Mrunal Thakur: Filmmakers ask me despite being a heroine, why I play small roles


For actors, it’s very easy to get insecure of the screen time they get in a project as compared to others, and whether they are the face of a project or not. However, for Mrunal Thakur, challenging storytelling comes first, and rest everything takes a backseat. She was seen in one of the four stories each in web anthologies Ghost Stories (2020) and Lust Stories 2, and one episode of recently released Made in Heaven 2.

Mrunal Thakur was last seen in Made in Heaven 2

“Sometimes, filmmakers do question me that, ‘You are a heroine, why would you put yourself in a position where you are only playing a small role, almost like a guest appearance in someone else’s film.’ This is really something that I never thought of and not that I want to think about,” she tells us.

The 31-year-old adds that her approach towards acting is to “emphasise on the passion for storytelling” rather than the length of her role. “An actor’s biggest challenge is to deliver their performance in as little time as they can,” she says, crediting the late actor Irrfan who she draws inspiration from. “One of the biggest examples of this, and a person I worship, is Irrfan sir. He started with roles that didn’t have much screen space, but jitna bhi woh aate the, ek chaap chhod ke jaate the, and people remember that for life. He is my inspiration, and hence, screen space is never an issue for me,” she asserts.

Asked if she ever felt apprehensive before signing any of these projects that she is not headlining, and Thakur says, “What excites me is the filmmaker, because each one of them has a different way of working, and their journey is unique. I want to change the definition of smaller roles… there’s nothing like that. I work in this industry because I am passionate about acting and the process of storytelling.”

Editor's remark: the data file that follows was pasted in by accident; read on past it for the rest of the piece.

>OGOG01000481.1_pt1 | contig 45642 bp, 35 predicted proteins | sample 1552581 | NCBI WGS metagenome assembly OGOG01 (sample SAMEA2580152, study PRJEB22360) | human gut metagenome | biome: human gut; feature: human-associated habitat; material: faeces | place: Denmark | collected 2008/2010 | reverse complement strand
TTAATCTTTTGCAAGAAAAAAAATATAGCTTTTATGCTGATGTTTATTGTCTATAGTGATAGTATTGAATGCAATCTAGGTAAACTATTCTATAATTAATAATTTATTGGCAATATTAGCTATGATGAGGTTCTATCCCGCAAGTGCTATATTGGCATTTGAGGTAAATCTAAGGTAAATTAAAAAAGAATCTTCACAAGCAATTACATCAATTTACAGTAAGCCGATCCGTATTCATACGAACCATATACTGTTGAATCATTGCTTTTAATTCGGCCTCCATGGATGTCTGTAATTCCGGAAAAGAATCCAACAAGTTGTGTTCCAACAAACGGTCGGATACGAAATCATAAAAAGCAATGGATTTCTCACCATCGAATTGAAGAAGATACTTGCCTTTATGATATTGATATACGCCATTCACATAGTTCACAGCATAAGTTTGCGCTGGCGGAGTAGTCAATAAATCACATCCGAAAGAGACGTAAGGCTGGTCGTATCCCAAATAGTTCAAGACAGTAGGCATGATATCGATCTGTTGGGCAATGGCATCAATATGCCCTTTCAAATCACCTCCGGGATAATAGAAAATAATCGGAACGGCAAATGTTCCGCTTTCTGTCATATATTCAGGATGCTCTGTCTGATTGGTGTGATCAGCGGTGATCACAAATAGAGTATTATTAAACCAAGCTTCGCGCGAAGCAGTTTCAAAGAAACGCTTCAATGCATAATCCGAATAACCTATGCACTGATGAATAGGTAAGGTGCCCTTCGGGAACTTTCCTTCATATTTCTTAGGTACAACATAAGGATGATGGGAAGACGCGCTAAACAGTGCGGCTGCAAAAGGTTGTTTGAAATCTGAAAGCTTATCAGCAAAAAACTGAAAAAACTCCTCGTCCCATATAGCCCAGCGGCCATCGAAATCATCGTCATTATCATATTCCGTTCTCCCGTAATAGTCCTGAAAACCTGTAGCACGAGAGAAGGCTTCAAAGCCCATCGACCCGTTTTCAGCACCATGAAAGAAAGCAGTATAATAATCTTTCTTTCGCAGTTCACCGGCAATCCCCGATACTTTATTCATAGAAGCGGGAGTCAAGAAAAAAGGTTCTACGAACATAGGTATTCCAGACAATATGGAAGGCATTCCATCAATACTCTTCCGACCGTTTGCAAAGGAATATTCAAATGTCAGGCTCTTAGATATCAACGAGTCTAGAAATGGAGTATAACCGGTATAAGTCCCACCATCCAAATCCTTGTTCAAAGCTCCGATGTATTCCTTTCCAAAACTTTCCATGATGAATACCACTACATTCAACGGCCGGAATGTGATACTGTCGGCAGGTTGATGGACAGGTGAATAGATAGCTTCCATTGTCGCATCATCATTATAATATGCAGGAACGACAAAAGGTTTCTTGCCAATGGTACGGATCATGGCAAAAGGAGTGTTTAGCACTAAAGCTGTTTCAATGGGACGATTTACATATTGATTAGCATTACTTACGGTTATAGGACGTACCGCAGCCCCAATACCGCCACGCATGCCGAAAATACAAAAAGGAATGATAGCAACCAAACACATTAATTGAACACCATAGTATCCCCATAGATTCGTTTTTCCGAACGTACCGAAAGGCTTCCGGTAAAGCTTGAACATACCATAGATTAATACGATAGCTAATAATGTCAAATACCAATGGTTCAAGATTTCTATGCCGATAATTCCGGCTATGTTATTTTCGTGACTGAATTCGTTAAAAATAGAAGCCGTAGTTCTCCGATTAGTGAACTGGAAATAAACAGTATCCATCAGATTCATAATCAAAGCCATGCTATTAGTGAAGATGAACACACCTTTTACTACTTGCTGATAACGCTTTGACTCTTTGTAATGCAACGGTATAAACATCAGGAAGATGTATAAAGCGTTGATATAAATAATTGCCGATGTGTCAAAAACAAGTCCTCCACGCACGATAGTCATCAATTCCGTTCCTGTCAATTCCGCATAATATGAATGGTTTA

The actor, who has been part of films such as Batla House (2019), Toofan (2021), Jersey (2022) and Gumrah, further explains that being part of short stories in an anthology doesn’t mean the team is putting any less efforts while making them. “We shoot 120 days on film, so you get so occupied with the film that you do, and can’t give any other longer commitment. These short stories, for which the shoot lasts for five to six days are equally exhausting, but they allow you to take small mini breaks in-between. It’s challenging and in a way, every actor is selfish, as far as their performance is concerned. A long format of what I did would be too much for the audience to absorb, that’s why there are shorter stories,” she elaborates.

Thakur, who has had a successful transition from TV to films, stresses that there are some stories that need to be told and then the format does not matter, be it short film, feature film, an episode or a whole series.

“Sometimes, emotions in a story are such that you can’t show them in a long format. So, I’m glad I’m getting to be part of important stories,” she says, adding, “Someone once told me, ‘It’s exciting whenever you do a new film because we know that you will being something new to the table’. Sometimes I feel great to hear such comments, but at times, I also feel that bahut pressure ho gaya hai, ab next alag kya karein. So, I just keep experimenting with the work I do.”


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